The Case for Impeachment Is Overwhelming
The House Judiciary Committee has released the two articles of impeachment that it has drawn up against the president. The two articles cover only the president’s abuses of power to solicit favors for his personal benefit and his obstruction of Congress in order to conceal those abuses. The first article of impeachment concludes by saying:
Wherefore President Trump, by such conduct, has demonstrated that he will remain a threat to national security and the Constitution if allowed to remain in office, and has acted in a manner grossly incompatible with self-governance and the rule of law. President Trump thus warrants impeachment and trial, removal from office, and disqualification to hold and enjoy any office of honor, trust, or profit under the United States.
The case for Trump’s impeachment seemed quite strong more than two months ago, and the evidence provided to the House’s impeachment inquiry has strengthened it further. The president’s abuse of power is not in dispute. It is clear that he used the powers of his office in an attempt to extract a corrupt favor for his personal benefit, and this is precisely the sort of offense that impeachment was designed to keep in check. It doesn’t matter if the attempt succeeded. All that matters is that the attempt was made. It is also undeniable that he has sought to impede the investigation into his misconduct. The president has committed the offenses he is accused of committing, and the House should approve both articles of impeachment.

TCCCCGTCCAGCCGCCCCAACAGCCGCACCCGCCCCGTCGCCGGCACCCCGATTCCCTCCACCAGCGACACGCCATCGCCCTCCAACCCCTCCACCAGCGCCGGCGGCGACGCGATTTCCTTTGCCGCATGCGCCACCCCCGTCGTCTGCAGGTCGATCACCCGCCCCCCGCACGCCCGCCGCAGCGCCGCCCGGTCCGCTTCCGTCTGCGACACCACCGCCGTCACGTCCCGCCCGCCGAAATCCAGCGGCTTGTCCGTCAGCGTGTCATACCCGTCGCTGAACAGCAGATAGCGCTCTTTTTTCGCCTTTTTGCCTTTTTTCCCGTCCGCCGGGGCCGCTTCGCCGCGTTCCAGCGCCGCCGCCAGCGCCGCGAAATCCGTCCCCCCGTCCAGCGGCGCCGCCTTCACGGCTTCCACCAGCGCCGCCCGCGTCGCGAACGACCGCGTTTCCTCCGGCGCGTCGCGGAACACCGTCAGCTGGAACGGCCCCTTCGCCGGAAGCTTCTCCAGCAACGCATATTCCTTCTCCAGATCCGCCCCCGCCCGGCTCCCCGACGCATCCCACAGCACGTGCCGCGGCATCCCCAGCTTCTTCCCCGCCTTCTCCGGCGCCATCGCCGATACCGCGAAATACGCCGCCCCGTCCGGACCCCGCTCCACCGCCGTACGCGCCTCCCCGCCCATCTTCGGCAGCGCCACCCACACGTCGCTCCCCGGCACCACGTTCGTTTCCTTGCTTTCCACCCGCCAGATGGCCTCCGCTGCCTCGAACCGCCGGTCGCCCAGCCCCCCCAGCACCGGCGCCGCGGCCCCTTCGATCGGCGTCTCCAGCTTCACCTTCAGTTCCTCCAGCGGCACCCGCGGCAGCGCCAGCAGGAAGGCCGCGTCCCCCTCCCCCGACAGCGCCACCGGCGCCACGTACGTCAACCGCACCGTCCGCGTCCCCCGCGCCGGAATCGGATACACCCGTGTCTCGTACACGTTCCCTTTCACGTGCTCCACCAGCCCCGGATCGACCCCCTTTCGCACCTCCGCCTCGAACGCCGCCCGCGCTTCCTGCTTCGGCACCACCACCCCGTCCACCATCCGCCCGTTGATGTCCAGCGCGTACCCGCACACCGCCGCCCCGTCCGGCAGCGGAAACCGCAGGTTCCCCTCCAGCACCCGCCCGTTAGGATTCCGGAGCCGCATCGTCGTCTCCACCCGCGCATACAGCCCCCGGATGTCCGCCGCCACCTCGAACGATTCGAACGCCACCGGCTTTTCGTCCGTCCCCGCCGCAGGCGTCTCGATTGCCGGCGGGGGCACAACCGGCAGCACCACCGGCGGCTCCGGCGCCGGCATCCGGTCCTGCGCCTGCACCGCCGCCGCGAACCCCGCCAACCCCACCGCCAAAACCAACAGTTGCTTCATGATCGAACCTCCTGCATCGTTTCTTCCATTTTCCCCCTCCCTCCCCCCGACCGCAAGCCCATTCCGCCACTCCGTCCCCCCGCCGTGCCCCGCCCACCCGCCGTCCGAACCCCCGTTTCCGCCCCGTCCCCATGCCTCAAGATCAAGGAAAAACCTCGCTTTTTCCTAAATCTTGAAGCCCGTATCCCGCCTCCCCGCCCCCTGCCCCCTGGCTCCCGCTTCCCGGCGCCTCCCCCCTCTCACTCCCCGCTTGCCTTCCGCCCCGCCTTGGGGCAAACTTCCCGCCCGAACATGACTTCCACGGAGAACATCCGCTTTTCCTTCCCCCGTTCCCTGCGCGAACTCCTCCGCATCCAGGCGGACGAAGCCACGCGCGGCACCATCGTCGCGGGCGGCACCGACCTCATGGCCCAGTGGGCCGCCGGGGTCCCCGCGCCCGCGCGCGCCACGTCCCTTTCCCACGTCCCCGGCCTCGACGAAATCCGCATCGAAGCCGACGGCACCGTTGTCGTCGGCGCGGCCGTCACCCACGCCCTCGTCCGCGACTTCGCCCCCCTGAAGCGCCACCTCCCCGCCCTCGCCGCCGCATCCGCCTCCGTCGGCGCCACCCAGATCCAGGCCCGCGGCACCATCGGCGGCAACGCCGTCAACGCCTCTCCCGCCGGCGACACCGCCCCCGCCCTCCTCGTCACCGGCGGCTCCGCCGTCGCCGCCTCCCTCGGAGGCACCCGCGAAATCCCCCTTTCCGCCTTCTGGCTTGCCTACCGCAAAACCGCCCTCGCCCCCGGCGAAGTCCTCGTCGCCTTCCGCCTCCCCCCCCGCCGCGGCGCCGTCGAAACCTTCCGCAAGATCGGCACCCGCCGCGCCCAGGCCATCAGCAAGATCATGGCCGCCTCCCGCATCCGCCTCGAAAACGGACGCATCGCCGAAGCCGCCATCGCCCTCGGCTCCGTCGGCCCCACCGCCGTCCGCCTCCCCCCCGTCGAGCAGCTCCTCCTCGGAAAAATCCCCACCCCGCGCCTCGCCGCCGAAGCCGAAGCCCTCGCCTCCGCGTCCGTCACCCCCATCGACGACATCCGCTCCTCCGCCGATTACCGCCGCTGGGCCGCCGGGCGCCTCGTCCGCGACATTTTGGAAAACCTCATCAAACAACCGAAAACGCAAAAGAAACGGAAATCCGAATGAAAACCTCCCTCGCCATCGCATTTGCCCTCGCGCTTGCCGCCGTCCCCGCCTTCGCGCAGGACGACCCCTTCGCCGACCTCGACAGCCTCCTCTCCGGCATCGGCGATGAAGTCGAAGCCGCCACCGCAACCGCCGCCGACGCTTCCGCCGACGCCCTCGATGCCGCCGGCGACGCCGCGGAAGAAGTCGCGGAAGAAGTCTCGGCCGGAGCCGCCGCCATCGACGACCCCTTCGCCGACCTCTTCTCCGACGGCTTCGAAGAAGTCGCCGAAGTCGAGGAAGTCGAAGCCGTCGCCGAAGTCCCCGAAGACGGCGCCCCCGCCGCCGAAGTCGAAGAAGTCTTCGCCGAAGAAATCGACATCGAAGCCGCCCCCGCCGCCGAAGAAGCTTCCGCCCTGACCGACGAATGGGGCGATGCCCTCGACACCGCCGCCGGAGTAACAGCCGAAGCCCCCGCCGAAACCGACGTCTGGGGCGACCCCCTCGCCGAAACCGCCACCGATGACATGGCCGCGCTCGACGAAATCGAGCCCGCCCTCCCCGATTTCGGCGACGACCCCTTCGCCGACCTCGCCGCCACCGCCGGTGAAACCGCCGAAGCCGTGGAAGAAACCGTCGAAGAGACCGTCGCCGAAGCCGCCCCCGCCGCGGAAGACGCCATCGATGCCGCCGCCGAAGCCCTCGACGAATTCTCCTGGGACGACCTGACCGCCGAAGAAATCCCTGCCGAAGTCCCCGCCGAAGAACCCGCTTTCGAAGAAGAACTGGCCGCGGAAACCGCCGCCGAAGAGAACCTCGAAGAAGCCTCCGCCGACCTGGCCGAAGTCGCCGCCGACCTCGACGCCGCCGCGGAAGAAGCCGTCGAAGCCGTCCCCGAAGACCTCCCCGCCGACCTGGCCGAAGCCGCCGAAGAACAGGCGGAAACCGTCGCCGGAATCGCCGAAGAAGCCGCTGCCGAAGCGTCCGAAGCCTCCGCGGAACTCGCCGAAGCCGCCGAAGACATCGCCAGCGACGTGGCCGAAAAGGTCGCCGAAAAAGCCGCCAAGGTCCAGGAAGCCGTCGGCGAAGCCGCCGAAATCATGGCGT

The president doesn’t have a credible line of defense left. That is why his apologists in Congress and elsewhere have been reduced to making increasingly absurd and desperate claims. The president’s defenders want to distract attention from the fact that the president abused his power, violated the public’s trust, and broke his oath of office, but these distractions are irrelevant.
The central question at the heart of this matter has always been whether we will tolerate the president corruptly using the powers of his office for personal benefit. The president’s defenders have answered loudly that they will tolerate corruption of the presidency. If we have any respect left for the Constitution and the rule of law, it is imperative that the president is not allowed to escape without facing serious consequences for his abuses. This is important not only to hold the current president in check, but it is also necessary to warn future presidents that such corruption will not be permitted to flourish.
Members of the House have been given a simple test of their fidelity to the Constitution. Are they enablers of presidential abuse of power and corruption, or will they do what their oaths of office require of them and hold a corrupt president in check?